Pace Alachua Celebrates Girl Accomplishments at Graduation Ceremony

August 09, 2023
Alachua Graduates

Students who graduated from Pace Center for Girls Alachua on Monday were joined in caps and gowns by an advocate of the program who recently graduated herself.

Natalya Bannister Roby, who graduated on Friday with a doctorate degree from the University of North Florida in education leadership with a concentration in executive and organizational leadership, sat with the center’s five graduates and served as the keynote speaker of the graduation ceremony held at the Cade Museum for Creativity and Invention in southeast Gainesville.

“Walking with our Pace graduates in my doctoral regalia after my own graduation on Friday has been a full circle moment for me,” said Bannister Roby, immediate past executive director of the center and current senior director of operations for the Pace national office. “I want our girls to be bold in their aspirations. My hope is that seeing someone who has shared lived experiences with them achieve this milestone will inspire them to dream big. My keynote speech revealed some of the obstacles I’ve overcome in my life that most people wouldn’t even believe I’ve endured. I wanted them to see that their trauma doesn’t define them - and that our challenges provide us with an opportunity to build our toolbox to better navigate life and inspire others who need to know that there are other narratives outside negative life outcomes for those who have faced trauma. I am proud to say that I am an honorary Pace girl and that my doctorate is dedicated to every one of our girls who never thought they could win.”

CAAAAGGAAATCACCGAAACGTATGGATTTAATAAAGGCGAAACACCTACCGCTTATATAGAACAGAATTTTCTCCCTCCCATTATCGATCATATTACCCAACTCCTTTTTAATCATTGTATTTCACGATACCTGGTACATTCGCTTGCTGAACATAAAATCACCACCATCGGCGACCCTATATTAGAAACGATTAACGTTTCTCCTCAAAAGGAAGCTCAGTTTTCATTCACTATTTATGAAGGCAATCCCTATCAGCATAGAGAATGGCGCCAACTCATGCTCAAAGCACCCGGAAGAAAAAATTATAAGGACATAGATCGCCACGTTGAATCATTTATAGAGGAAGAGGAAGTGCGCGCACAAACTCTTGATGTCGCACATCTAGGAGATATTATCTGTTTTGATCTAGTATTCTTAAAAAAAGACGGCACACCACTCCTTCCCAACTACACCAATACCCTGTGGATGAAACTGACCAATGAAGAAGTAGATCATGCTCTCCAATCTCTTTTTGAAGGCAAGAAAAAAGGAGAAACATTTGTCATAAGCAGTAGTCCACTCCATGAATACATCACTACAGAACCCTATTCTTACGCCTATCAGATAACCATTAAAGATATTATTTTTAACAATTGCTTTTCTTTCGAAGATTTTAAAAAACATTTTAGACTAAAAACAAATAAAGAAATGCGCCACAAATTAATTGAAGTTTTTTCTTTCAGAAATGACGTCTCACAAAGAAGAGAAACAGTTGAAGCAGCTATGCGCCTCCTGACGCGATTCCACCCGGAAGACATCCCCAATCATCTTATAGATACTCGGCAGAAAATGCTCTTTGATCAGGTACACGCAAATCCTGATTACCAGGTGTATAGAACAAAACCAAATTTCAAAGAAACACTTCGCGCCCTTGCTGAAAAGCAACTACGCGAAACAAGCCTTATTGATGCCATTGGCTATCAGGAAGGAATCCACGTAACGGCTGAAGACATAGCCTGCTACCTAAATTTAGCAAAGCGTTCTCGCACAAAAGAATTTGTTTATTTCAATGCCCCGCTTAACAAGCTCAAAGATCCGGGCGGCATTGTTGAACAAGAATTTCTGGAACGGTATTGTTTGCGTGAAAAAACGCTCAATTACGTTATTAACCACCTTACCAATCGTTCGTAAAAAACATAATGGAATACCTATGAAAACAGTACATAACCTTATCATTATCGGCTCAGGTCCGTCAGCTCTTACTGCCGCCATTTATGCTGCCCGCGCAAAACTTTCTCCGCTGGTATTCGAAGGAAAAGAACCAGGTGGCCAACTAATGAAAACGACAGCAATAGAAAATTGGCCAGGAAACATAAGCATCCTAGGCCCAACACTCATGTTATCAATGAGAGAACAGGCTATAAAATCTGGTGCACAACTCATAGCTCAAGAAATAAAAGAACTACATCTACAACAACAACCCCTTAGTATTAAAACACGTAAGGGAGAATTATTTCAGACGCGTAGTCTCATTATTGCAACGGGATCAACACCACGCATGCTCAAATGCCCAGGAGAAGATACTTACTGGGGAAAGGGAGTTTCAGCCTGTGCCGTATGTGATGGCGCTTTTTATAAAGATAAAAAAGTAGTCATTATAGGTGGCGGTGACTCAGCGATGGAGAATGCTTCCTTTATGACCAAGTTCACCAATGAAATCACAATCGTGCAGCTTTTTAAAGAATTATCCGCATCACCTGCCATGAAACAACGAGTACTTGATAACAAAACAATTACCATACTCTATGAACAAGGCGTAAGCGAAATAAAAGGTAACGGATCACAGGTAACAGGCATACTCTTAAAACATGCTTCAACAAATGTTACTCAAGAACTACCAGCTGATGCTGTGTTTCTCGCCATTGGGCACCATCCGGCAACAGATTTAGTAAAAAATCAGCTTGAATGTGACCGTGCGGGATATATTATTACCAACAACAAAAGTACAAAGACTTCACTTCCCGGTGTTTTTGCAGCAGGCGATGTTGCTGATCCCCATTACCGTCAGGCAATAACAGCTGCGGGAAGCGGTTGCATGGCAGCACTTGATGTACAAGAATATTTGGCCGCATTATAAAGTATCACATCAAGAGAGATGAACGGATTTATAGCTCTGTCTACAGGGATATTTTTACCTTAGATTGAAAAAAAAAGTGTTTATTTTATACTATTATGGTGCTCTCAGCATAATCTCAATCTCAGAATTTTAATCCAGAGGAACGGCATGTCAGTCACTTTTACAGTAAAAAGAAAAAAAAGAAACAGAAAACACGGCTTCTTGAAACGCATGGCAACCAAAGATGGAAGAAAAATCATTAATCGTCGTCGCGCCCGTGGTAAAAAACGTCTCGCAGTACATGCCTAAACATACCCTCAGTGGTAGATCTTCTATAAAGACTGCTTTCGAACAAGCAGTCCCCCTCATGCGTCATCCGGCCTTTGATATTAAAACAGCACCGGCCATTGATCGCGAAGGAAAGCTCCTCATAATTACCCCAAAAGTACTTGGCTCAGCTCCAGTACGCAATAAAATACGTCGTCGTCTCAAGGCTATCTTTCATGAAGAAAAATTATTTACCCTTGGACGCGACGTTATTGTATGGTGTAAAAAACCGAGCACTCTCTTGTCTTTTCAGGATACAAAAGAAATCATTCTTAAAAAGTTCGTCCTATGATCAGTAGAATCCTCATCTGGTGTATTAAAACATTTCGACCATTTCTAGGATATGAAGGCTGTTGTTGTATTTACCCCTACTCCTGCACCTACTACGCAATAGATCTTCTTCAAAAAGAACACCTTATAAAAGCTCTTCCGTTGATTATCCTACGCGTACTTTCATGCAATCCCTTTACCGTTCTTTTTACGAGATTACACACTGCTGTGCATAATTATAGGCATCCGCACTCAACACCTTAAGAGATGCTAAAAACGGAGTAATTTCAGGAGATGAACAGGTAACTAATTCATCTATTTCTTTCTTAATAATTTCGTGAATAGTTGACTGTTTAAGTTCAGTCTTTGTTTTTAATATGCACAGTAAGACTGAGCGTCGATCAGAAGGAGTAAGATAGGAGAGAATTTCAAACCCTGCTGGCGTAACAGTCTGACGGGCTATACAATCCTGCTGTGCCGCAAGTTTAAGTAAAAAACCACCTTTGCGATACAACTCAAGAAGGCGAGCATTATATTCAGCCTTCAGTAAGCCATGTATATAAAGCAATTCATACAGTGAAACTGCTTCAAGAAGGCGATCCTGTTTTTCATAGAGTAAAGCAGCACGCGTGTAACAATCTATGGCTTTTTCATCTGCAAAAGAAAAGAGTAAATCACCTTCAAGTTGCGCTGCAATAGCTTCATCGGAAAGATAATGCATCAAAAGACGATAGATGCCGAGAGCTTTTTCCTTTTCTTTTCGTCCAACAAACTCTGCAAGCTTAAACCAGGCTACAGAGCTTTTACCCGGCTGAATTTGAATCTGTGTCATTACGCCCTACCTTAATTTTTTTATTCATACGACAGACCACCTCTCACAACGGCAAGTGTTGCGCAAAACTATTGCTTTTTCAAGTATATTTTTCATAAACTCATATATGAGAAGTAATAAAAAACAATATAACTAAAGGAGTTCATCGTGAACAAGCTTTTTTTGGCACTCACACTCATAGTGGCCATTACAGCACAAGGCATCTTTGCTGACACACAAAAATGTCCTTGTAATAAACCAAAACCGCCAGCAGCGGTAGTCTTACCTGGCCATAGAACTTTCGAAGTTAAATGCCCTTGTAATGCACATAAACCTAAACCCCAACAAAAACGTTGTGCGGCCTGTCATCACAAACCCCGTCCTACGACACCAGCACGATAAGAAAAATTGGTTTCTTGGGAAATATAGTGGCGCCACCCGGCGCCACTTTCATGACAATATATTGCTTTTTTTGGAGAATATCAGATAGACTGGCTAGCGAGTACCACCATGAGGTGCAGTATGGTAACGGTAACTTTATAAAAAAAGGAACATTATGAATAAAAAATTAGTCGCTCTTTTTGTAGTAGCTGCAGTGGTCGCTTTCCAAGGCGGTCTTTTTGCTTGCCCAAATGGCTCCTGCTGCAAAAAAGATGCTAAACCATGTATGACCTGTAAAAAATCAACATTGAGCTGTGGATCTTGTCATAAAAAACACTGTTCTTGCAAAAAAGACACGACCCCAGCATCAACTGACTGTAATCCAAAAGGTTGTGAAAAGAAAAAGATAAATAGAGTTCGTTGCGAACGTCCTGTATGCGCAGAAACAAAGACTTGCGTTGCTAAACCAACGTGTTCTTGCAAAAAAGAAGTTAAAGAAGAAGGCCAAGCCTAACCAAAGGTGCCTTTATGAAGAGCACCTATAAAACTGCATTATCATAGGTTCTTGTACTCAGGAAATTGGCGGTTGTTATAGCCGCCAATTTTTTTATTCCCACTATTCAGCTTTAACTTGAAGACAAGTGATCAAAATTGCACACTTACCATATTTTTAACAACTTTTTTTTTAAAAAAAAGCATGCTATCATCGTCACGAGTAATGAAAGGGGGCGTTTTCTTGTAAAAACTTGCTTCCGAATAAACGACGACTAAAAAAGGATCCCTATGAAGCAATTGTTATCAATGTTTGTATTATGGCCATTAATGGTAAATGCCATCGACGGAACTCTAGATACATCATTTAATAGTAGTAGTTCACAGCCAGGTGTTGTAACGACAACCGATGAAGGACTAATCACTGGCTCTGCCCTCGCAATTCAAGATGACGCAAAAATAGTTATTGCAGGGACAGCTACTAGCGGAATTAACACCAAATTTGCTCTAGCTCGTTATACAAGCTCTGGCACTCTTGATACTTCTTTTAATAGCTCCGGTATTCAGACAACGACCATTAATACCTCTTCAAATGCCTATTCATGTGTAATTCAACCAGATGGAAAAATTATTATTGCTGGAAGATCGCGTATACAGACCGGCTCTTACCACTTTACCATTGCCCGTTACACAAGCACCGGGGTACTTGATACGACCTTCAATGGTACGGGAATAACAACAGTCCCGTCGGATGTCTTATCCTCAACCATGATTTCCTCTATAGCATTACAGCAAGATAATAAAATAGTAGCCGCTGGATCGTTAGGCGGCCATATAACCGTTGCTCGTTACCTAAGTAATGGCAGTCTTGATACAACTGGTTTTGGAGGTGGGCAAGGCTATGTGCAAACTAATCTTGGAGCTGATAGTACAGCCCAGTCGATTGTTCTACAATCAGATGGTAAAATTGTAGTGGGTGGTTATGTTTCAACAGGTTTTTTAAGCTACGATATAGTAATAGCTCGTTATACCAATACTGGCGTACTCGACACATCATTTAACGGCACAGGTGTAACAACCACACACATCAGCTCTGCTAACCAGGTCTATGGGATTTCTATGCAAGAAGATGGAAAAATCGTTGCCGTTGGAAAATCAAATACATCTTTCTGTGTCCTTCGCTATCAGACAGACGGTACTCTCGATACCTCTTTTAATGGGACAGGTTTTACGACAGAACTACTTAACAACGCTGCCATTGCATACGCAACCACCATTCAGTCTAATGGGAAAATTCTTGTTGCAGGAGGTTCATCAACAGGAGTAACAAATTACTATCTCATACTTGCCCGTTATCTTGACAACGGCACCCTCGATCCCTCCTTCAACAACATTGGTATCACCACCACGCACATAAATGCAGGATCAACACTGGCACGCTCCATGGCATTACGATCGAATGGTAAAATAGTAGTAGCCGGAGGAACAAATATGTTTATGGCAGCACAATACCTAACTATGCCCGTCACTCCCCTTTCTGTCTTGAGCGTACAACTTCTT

Graduating from Pace represents the graduates’ triumph over challenges and adversity and signals the beginning of a new chapter in their story, said Becker Holland, the center’s associate executive director.

“We are so grateful to all of the people and organizations that make this moment possible,” Holland said. “Thank you to family and friends, staff and volunteers, donors and grantors, and elected officials for their willingness to invest in the futures of our students.”

Pace is a year-round school offering academic and social services to girls in 6th-12th grades who suffer from traumatic experiences that cause poor school performance.

The center accepts applications for girls with health issues, learning and mental challenges, are involved with the Department of Children and Families, have parents who are incarcerated, are struggling socially, have juvenile justice issues, need a smaller school environment and other circumstances, said Anthony Pierce, community engagement manager at Pace.

Pace Alachua was founded in 1998 by Kathie Southwick, who after 17 years at the helm passed the leadership of the center to Bannister Roby, who served as executive director from 2015-2022. Since its inception, Pace Alachua has served more than 1,500 girls by providing holistic social, academic and career-building services to girls in need.

The center this year graduated five seniors - Faith, Zara, Ayla, Kylah and Von – whose last names are not printed to protect their privacy.

“Congratulations to these five young ladies that graduated with their high school diploma today,” said Sgt. Joseph Castor of the Gainesville Police Department, adding that GPD is a staunch support of the center. “This is just the beginning. The sky is the limit.

Working with the Pace Center for Girls over the years in partnership has been a priority for us at GPD. We have seen many of these young ladies grow and become successful after leaving Pace. We are proud of you.”